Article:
Demonic follows two storylines: one is the investigation and interrogations in the aftermath of a violent night, and the other is a glimpse into the paranormal experiences that supposedly occurred. As a police officer (Frank Grillo) and psychologist (Maria Bello) try to determine the truth, they slowly unravel the truth behind the house's dark past and the people, or otherworldly beings, responsible.
Despite a cast with a positive track record, Demonic never seems to produce the steam necessary to move on the rails to any significant location. The acting chops of our leads do certainly help lift an otherwise mundane plot, but it isn't enough to take the film to another level. Because this film isn't a piece that can be carried by its characters, but by its story, and the story here is severely lacking in the mystery and engagement it seeks to establish.
The bouncing between two timelines is different enough to retain interest that would otherwise disappear, but it turns out to be somewhat of a gimmick to cheaply keep your attention on a familiar situation that lacks tension. What happens inside the home is your usual "seance gone wrong", but we aren't sure who or what is responsible for the deaths. So the post-murder investigation attempts to resolve that problem along with the audience.
We are led down visual rabbit holes that have no legitimate purpose other than to give the film a 90-minute runtime. We aren't given many scares despite our visits inside the home, and Bello and Grillo aren't given much material to work with. Their interrogation revolves around a survivor of the night and lead suspect, who of course claims to be a lucky victim. And we spend the rest of the film determining if he's lying or not. But unlike Basic, the versions of events aren't intriguing and the characters have no layers.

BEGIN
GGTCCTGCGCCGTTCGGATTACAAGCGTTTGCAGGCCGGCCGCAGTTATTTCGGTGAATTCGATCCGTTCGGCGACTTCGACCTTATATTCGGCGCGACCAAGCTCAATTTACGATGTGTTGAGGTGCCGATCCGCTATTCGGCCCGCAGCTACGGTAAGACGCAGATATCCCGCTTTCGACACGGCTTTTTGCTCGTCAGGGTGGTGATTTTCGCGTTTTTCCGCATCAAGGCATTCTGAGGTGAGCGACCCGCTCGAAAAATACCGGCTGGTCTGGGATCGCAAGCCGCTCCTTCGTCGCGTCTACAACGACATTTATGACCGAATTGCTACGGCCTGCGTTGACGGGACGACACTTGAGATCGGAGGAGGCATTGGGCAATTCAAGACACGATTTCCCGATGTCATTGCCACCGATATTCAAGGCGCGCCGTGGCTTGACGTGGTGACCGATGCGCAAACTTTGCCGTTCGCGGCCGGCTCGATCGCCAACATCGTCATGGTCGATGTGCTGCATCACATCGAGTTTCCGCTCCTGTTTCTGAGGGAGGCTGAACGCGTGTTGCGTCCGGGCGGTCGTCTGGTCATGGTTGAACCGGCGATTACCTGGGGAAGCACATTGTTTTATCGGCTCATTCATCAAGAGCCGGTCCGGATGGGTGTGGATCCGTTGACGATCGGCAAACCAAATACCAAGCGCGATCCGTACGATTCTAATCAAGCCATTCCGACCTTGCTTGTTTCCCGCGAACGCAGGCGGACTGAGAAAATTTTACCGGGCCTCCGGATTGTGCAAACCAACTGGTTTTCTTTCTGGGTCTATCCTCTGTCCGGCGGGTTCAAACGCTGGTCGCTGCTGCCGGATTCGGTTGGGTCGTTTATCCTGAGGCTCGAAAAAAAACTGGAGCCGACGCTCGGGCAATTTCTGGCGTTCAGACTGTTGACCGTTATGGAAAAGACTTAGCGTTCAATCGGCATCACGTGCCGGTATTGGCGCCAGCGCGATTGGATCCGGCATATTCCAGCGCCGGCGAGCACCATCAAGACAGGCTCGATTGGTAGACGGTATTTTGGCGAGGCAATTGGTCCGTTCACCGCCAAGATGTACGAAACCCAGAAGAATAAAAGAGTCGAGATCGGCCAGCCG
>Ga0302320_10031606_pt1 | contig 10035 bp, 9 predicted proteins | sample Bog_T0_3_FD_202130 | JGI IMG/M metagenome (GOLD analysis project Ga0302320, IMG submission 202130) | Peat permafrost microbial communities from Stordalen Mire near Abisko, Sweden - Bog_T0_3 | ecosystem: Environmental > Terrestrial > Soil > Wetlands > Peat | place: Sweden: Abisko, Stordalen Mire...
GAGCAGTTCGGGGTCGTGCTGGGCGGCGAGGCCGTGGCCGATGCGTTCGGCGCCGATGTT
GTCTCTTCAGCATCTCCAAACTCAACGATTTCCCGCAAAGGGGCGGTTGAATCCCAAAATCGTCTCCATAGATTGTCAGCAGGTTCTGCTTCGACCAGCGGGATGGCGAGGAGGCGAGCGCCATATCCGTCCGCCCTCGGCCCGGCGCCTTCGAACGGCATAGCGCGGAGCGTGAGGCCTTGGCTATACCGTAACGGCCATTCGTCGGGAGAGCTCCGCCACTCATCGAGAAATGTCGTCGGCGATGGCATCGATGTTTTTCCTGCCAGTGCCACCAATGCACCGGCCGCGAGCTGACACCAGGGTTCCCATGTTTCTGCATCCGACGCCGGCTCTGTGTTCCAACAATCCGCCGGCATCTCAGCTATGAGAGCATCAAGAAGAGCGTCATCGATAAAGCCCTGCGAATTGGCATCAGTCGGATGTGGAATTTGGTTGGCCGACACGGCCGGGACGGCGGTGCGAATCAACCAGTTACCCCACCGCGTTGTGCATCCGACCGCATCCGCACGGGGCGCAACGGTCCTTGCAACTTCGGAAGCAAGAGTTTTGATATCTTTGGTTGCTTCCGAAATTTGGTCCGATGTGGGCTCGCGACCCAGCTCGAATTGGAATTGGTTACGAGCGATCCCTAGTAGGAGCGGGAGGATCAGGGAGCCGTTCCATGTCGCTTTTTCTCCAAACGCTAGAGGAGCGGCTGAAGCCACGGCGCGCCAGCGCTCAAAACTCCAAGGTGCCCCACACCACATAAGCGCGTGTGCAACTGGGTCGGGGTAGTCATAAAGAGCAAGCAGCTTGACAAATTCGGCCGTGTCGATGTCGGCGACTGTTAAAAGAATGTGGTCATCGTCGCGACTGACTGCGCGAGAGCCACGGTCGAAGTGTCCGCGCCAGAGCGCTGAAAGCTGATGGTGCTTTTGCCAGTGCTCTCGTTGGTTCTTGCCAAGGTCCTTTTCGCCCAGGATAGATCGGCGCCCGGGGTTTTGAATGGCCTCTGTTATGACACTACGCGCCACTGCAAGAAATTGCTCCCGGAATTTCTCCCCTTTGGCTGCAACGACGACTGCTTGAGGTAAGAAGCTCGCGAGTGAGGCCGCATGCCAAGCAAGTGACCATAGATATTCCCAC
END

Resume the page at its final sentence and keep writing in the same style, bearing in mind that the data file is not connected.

From a horror perspective alone this film drags, giving nothing new to a plot that is over-saturated in the market. Demon possession is something that I believe has boundless potential, but instead we see a lot of recycling that butchers any originality in the way the story is told.
I can't recall a single moment that felt worth the viewing. Even Bello and Grillo can't save the film. Even a modest $3 million budget doesn't feel exploited on screen. Grave Encounters, which had similar scares, accomplished a lot more on a $100, 000 budget, and I'd much sooner watch that again than watch Grillo try to save this film.
The twist wasn't much of one, though I was more disappointed with the execution of it rather than the way the plot delivered it. But cinematography and a poor script can butcher potential, and this film looks like it left a lot of potential in the ether.